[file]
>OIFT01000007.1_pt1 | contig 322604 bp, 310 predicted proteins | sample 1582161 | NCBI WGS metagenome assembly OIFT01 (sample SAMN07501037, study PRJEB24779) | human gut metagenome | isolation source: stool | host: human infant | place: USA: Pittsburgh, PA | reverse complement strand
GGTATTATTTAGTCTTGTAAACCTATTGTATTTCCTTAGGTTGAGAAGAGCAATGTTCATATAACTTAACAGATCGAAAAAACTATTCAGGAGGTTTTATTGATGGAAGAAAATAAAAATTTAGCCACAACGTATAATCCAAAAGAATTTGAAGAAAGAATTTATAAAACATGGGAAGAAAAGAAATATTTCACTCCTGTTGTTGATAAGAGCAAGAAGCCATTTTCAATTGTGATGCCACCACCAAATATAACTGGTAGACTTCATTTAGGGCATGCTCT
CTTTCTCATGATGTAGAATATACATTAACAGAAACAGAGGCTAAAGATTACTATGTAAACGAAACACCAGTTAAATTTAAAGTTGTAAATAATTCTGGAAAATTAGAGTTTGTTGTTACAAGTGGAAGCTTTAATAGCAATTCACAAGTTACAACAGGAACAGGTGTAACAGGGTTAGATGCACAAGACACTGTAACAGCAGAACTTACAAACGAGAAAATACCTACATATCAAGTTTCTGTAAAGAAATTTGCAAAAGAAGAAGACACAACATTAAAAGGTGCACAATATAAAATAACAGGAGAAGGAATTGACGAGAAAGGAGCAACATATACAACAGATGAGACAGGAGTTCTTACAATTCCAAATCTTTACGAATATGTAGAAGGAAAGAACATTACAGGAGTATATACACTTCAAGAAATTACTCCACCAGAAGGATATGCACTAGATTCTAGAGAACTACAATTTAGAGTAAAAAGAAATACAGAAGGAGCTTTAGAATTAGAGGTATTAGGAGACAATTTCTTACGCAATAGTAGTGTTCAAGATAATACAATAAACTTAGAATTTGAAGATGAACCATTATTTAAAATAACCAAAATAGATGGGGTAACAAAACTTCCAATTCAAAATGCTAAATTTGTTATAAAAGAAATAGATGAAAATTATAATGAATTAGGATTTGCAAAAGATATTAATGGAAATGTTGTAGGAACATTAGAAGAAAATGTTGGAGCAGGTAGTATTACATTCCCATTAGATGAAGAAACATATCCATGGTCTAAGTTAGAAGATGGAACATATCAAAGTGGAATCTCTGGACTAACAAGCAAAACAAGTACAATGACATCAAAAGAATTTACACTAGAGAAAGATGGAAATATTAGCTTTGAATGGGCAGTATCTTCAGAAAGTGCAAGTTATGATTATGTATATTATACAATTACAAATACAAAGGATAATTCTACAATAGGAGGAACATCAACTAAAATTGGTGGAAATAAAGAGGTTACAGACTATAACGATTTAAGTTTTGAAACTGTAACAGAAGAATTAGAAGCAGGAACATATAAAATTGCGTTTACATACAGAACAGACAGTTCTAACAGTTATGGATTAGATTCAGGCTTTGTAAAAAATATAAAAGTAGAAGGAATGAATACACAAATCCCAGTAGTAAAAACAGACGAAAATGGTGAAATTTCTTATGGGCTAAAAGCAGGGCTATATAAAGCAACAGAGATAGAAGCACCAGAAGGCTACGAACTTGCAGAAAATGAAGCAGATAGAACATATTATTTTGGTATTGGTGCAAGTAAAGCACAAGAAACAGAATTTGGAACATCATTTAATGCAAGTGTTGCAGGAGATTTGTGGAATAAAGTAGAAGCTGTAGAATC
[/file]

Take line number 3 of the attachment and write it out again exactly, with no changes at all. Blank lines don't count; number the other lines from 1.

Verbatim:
CTTTCTCATGATGTAGAATATACATTAACAGAAACAGAGGCTAAAGATTACTATGTAAACGAAACACCAGTTAAATTTAAAGTTGTAAATAATTCTGGAAAATTAGAGTTTGTTGTTACAAGTGGAAGCTTTAATAGCAATTCACAAGTTACAACAGGAACAGGTGTAACAGGGTTAGATGCACAAGACACTGTAACAGCAGAACTTACAAACGAGAAAATACCTACATATCAAGTTTCTGTAAAGAAATTTGCAAAAGAAGAAGACACAACATTAAAAGGTGCACAATATAAAATAACAGGAGAAGGAATTGACGAGAAAGGAGCAACATATACAACAGATGAGACAGGAGTTCTTACAATTCCAAATCTTTACGAATATGTAGAAGGAAAGAACATTACAGGAGTATATACACTTCAAGAAATTACTCCACCAGAAGGATATGCACTAGATTCTAGAGAACTACAATTTAGAGTAAAAAGAAATACAGAAGGAGCTTTAGAATTAGAGGTATTAGGAGACAATTTCTTACGCAATAGTAGTGTTCAAGATAATACAATAAACTTAGAATTTGAAGATGAACCATTATTTAAAATAACCAAAATAGATGGGGTAACAAAACTTCCAATTCAAAATGCTAAATTTGTTATAAAAGAAATAGATGAAAATTATAATGAATTAGGATTTGCAAAAGATATTAATGGAAATGTTGTAGGAACATTAGAAGAAAATGTTGGAGCAGGTAGTATTACATTCCCATTAGATGAAGAAACATATCCATGGTCTAAGTTAGAAGATGGAACATATCAAAGTGGAATCTCTGGACTAACAAGCAAAACAAGTACAATGACATCAAAAGAATTTACACTAGAGAAAGATGGAAATATTAGCTTTGAATGGGCAGTATCTTCAGAAAGTGCAAGTTATGATTATGTATATTATACAATTACAAATACAAAGGATAATTCTACAATAGGAGGAACATCAACTAAAATTGGTGGAAATAAAGAGGTTACAGACTATAACGATTTAAGTTTTGAAACTGTAACAGAAGAATTAGAAGCAGGAACATATAAAATTGCGTTTACATACAGAACAGACAGTTCTAACAGTTATGGATTAGATTCAGGCTTTGTAAAAAATATAAAAGTAGAAGGAATGAATACACAAATCCCAGTAGTAAAAACAGACGAAAATGGTGAAATTTCTTATGGGCTAAAAGCAGGGCTATATAAAGCAACAGAGATAGAAGCACCAGAAGGCTACGAACTTGCAGAAAATGAAGCAGATAGAACATATTATTTTGGTATTGGTGCAAGTAAAGCACAAGAAACAGAATTTGGAACATCATTTAATGCAAGTGTTGCAGGAGATTTGTGGAATAAAGTAGAAGCTGTAGAATC